Greenshoots in a graveyard
October is urban month. The calendar is filled with webinars where speakers will tell you about how rapidly the world is urbanizing (and pandemically suburbanising); the threats of inequality, climate change and the opportunities of placemaking, green transit, new technologies and the importance of engagement and gender and considering vulnerability.
You’ll hear mostly from minority world people, or minority people in positions of power in the majority world. They’ll talk about “inclusion” as if it is a process where they (we, let’s be honest I am firmly in this category) open the door to the majority, while the majority continue to relentlessly make the cities we live in - largely oblivious to all this talk of inclusion.
Someone will talk about the science of the city - how we can programme them like machines, if we can only collect enough data, and build the correct algorithms or predictive models.
In another space, that will be hotly contested - we need to reclaim cities from technology. Reconnect with humanity and nature.
On Twitter, I go by “UrbanJodi”. I used to be known for generating and sharing a plethora of positive and exciting content and ideas about how to make our city better - tactical urbanism, placemaking events, totally-possible-housing-projects, new mobility experiments, random acts of kindness and connections with people and celebrating the very many citizen and City led projects on the go (mostly in Cape Town, the project I’ve dedicated my career and civic duties to).
Today, I am hostile.
If people don’t know the work I do (I believe still productive and progressive), they will think I spend my days complaining.
I had coffee with a transport planner the other day. They were enthusiastic about a new process. We don’t know each other well, but we cried together.
That’s not normal.
We are collectively traumatised.
We are traumatised by the graveyard of projects we have birthed that got squashed by politicians and their aids. The projects we created, or used to celebrate and cheer, that we now seek out and find deserted - a generation of active citizens, innovative officials and urbanists are recoiled into bureaucratic work, cookie-cutter private sector work, are dead by suicide or have emigrated - and taken all their know-how and passion for our city with them.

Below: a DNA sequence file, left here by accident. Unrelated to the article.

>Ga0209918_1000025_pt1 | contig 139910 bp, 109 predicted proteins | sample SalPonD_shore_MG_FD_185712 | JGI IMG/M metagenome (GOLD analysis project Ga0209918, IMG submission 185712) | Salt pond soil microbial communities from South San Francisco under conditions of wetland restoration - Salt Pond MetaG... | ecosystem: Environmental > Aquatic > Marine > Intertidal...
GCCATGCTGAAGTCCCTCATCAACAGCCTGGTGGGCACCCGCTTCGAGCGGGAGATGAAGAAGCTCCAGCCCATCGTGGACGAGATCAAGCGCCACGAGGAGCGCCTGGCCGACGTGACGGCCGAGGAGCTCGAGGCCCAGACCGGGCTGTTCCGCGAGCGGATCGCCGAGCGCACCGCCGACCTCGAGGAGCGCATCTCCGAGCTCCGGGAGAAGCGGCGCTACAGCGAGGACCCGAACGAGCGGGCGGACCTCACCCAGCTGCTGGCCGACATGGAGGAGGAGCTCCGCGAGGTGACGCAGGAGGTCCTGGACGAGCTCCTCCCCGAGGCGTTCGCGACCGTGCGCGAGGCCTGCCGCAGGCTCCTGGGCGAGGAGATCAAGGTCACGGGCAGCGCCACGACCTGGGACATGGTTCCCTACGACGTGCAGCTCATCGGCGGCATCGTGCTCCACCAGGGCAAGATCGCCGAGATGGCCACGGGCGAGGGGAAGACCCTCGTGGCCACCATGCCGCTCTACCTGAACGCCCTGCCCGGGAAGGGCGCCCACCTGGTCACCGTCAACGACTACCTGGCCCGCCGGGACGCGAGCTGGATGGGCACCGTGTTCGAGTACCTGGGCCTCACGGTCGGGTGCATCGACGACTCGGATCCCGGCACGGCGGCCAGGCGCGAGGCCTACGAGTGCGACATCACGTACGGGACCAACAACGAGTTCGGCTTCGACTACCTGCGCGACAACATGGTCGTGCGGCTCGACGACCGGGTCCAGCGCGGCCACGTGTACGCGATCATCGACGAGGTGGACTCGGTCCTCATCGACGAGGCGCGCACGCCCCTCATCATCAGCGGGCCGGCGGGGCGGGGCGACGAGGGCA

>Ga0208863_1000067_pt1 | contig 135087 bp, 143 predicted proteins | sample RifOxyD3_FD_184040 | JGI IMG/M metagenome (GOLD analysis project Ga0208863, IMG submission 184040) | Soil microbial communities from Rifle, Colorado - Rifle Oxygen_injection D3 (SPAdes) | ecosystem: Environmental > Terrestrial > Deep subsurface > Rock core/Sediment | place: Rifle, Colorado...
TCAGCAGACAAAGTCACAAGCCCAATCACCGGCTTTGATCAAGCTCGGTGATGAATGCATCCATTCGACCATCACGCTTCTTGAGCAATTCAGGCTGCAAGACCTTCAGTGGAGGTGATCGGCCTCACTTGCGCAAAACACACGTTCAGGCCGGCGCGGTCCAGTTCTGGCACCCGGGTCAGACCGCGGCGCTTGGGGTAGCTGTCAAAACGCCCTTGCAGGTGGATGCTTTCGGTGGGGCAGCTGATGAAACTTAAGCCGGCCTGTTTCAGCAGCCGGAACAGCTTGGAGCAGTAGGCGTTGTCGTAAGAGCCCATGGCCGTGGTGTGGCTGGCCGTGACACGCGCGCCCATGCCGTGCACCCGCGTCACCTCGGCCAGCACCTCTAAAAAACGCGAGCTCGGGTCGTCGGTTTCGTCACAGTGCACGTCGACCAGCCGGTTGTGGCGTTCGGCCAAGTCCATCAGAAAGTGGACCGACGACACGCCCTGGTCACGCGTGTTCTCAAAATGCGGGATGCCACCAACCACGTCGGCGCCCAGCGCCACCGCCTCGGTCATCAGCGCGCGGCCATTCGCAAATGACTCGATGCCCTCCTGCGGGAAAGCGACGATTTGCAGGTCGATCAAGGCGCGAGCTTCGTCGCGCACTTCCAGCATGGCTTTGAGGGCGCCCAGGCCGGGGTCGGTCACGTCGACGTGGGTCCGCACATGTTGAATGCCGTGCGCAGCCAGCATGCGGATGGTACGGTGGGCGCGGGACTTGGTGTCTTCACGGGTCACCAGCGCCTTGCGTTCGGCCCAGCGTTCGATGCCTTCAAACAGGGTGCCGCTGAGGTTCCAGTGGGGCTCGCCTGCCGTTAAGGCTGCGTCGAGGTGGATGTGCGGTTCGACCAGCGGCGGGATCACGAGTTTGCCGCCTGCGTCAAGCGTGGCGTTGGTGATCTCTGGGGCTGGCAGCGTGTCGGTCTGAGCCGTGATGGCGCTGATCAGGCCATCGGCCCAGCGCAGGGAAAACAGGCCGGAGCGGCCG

We are traumatised by the impotence of policy and spend to make meaningful change on the growing number of urban poor - the dreams of restructuring the city, of improving lives - increasingly it appears the best we can hope for is just keeping up with growth of informality and stabilising services. Is that really it? Normally I look to young, fresh people to push and drive the aspiration - last year I was challenged by them to say “we can’t afford to be aspirational”.
We are traumatised by the collective trauma of everything our society is going through - the pandemic, the violence, the inequality, the unrest and the corruption and we are traumatised by our own experiences of this.
What I know about trauma is that it reinforces itself - triggers are more easily triggered the more frequently they occur, because those neural pathways become widened and defaulted.
One has to “rewire” the brain. Activate alternate neural pathways, by focusing on other stories. Telling a wider story, a longer timeline story. A true story - we can’t trick or lie to ourselves, but a bigger story and focusing on different pathways.
I don’t want to stop holding people accountable for creating the graveyard. For bullying and belittling change-makers, and then acting like change makers come election season.
But I do want to remember that all the ingredients it takes are here, within us, and replicable in others.
There are young people mobilising to form new Urbanist organisations (watch this space).
There is still an abundance network.
There is still the strength of intermediaries like the EDP doing interesting and gentle work, like facilitation in the food space.
There is the incredible power and learnings of the CANs and CapeTownTogether.
There are people like Mzi, Sindile, Siyabonga and Leanne.
People still believe in Long Street.
Observatory is coming together to talk about safety and care in its community.
Tafelsig continue to build their park.
As Oscar Wilde once said, a map of the world that does not include Utopia is not even worth glancing at.
Despite all my frustration, there are good things going on. There are progressive officials quietly driving programmatic change from their own positions, and against all odds. There are a handful of developers who do want to be part of a more progressive spatial and housing regime. There are civic tech teams who want to see citizens and governments empowered to tackle the implications for technology for civic engagement - on everything from improved basic services in informal settlements, to citycrypto (ok, don’t disappear -I’m coming back to this one in a post soon).
And there are people who want to see their own communities thrive - wherever that might be.
On Mandela Day, I was inspired to make the below “Love Languages of Active Citizenry”. Why don’t you pick a language for today, and lean in to support these green shoots in our collective graveyard?